Álvarez has written an unnervingly subtle and effective exploration of the cost of blind idealism on families.

THE FALLEN

A dreamlike yet insightful novel of a family and a country decaying from the inside.

Cuban writer Álvarez’s debut novel is slim yet contains remarkably detailed portraits of a family watching their country’s revolution creep toward failure in the 1990s. Diego, the son, is days away from completing his state-mandated military service. His mother, Mariana, is suffering from mysterious seizures that grip her without any notice. Armando, the patriarch, tries to manage a semiluxurious resort beset with corruption while also being hounded by party officials out for their own enrichment. And María, the daughter, is trying to care for her mother while also working at her father’s resort. The chapters alternate points of view among the family members, providing crystalline insights into each person’s experiences and the family’s overall dynamic. The characters narrate their own chapters and reflect on their lives and society around them. Armando, a stalwart supporter of Fidel and Che, laments the current state of Cuba: “...the hardest times are those when no one wants to do anything, times marked by a crisis of values, a spiritual simplemindedness, too little determination.” Armando, Mariana, Diego, and María all look to their pasts in order to understand the struggles of the present. The reader is pulled into a vivid story that’s tender yet never touches on sentimental. Instead, the book pulses with a vivid realism and humanity that is heightened by Wynne’s poetic translation. The country and the family are both afflicted with a malaise that has seeped into their bones and is hard to shake loose. Armando finds comfort by falling into a revolutionary idealism that fewer and fewer people believe in, Mariana’s seizures provide a perverse means of escape, Diego’s nightly patrols at the military base allow him to fall into the chasm of memory, and the pressures of running the family, if not the business, fall on María. Each member of the family, even the country itself, walks a fine line between happiness and dissolution.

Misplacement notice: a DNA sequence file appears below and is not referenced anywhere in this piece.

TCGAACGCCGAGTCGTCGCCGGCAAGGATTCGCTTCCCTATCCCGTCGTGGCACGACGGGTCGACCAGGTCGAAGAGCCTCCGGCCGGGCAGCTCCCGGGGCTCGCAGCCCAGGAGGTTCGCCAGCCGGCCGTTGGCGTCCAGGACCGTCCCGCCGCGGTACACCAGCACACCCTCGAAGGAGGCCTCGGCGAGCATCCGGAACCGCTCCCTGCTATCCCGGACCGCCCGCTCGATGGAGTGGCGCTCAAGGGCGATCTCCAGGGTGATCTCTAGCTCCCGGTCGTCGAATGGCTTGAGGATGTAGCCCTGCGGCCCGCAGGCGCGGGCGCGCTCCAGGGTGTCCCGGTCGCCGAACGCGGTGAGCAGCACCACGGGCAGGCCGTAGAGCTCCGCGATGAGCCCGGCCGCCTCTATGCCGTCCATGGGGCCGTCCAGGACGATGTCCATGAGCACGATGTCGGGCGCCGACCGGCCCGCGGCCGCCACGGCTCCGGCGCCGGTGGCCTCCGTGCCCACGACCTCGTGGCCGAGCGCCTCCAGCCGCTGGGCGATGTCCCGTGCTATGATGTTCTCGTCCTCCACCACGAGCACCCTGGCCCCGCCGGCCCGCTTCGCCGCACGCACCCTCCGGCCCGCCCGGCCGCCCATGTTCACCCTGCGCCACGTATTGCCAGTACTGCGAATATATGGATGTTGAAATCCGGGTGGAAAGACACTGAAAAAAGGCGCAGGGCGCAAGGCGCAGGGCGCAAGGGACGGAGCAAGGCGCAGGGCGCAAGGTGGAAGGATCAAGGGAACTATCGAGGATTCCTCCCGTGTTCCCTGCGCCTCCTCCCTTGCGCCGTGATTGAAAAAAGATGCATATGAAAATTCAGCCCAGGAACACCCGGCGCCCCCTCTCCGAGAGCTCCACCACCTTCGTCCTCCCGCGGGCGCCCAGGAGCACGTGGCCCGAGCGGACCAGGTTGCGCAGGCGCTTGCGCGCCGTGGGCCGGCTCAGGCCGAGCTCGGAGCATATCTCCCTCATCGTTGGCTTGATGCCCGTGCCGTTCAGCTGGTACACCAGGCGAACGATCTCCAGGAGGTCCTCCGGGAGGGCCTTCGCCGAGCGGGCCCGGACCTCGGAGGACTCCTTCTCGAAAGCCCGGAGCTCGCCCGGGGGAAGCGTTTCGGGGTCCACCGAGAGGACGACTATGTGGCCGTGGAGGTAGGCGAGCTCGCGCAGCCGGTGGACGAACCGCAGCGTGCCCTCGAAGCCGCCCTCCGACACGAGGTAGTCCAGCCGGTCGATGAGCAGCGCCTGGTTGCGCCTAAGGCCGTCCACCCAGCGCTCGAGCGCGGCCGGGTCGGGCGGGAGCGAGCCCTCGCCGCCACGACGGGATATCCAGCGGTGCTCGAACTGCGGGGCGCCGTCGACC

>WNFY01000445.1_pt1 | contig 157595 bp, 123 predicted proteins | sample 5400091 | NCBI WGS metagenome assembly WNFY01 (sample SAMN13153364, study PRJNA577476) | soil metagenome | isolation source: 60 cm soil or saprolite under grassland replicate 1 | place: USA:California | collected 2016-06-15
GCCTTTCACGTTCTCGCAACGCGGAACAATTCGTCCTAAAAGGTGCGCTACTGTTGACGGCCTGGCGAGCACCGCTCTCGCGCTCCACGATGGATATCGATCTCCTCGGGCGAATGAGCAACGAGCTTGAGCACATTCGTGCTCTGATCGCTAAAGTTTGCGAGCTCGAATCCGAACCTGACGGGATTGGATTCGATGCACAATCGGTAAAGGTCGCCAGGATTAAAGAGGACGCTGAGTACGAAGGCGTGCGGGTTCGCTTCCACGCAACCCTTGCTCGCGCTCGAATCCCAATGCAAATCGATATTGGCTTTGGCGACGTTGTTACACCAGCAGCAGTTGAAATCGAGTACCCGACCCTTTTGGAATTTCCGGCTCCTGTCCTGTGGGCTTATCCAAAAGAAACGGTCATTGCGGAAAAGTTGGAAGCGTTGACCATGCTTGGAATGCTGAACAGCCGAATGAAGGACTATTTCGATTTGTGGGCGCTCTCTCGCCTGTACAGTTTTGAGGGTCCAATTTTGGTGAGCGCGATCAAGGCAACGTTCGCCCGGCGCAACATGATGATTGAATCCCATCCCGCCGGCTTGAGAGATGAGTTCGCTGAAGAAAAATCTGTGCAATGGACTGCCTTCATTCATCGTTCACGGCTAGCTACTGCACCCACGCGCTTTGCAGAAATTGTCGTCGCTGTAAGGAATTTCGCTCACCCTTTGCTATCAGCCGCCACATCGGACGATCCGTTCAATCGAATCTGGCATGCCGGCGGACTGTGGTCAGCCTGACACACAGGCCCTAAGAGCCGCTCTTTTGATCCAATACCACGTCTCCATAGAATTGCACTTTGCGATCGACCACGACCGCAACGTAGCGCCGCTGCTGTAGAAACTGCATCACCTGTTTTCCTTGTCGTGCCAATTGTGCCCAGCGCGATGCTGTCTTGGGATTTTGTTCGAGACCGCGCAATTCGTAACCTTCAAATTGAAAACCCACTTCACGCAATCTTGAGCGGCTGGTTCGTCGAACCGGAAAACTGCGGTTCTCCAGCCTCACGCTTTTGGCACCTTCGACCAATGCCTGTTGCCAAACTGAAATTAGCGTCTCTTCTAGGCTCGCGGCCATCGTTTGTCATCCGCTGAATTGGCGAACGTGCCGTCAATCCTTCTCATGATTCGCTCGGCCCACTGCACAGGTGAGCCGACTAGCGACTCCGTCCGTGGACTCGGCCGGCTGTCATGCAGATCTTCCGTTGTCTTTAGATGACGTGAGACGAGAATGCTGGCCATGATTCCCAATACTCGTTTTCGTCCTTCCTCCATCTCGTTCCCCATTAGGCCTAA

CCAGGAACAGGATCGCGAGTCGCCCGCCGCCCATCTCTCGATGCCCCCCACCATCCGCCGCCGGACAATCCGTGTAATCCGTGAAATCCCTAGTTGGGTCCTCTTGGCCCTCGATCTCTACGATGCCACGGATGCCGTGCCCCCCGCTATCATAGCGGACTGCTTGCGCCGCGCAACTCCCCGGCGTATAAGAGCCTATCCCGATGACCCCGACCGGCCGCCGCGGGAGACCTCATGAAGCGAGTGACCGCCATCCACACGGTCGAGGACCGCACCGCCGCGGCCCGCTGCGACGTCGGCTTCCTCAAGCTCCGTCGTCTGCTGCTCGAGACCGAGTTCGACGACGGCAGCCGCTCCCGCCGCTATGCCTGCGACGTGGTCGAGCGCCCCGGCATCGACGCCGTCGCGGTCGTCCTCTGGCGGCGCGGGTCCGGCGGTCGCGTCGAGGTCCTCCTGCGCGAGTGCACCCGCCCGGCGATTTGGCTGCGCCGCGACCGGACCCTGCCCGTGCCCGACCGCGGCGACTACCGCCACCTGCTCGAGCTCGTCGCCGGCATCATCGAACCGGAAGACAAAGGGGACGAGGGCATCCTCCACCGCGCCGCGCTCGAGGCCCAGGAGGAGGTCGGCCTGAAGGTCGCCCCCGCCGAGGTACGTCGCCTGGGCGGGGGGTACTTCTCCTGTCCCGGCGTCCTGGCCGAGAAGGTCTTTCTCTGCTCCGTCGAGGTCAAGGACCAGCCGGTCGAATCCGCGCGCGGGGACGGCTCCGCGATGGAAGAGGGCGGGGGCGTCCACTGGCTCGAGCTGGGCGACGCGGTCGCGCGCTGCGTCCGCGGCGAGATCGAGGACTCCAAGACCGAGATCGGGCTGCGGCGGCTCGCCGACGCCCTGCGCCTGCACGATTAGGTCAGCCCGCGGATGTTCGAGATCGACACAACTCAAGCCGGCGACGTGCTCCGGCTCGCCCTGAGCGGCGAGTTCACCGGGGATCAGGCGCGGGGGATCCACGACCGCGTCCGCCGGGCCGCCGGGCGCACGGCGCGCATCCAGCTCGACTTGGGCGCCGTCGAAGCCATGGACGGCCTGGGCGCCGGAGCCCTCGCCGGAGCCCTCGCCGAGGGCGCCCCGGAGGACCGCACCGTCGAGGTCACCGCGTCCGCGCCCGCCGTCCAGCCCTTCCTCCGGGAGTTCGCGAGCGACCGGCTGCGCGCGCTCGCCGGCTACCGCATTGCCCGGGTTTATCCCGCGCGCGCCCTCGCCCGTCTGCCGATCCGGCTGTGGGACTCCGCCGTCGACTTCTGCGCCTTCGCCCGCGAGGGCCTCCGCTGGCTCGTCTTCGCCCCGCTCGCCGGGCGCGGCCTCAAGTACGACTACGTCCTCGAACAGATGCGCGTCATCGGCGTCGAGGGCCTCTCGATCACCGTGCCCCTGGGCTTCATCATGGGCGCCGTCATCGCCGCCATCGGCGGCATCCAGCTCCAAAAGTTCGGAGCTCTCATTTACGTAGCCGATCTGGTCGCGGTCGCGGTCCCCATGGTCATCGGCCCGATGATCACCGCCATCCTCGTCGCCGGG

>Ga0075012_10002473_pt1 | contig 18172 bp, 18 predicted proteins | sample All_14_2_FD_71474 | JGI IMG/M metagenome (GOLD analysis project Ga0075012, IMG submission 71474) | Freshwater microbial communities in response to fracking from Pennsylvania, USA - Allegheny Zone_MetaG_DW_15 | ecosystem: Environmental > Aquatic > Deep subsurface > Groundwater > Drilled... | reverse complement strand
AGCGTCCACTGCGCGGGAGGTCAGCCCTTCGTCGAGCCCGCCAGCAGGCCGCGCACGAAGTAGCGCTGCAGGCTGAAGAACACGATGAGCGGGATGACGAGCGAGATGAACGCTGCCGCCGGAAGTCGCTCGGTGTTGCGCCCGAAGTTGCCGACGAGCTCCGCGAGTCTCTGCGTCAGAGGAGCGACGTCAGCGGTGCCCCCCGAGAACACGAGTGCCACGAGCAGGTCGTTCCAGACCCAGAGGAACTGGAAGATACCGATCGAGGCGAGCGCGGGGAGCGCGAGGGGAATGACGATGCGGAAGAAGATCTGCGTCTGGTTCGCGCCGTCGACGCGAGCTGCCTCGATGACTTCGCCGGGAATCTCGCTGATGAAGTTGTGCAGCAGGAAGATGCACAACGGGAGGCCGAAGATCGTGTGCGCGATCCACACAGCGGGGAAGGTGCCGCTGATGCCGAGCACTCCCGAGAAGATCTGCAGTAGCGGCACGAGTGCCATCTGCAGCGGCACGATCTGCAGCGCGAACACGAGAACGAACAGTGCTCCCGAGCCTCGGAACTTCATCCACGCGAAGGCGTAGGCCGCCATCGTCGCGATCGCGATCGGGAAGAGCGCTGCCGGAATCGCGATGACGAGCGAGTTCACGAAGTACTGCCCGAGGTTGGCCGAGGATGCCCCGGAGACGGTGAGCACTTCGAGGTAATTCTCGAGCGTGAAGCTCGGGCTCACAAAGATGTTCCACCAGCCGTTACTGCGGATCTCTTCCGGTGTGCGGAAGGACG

Álvarez has written an unnervingly subtle and effective exploration of the cost of blind idealism on families.

Pub Date: June 2, 2020

ISBN: 978-1-64445-025-3

Page Count: 160

Publisher: Graywolf

Review Posted Online: March 15, 2020

Kirkus Reviews Issue: April 1, 2020

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Gigantic, strange, exquisite, terrifying, and replete with mystery.

TO PARADISE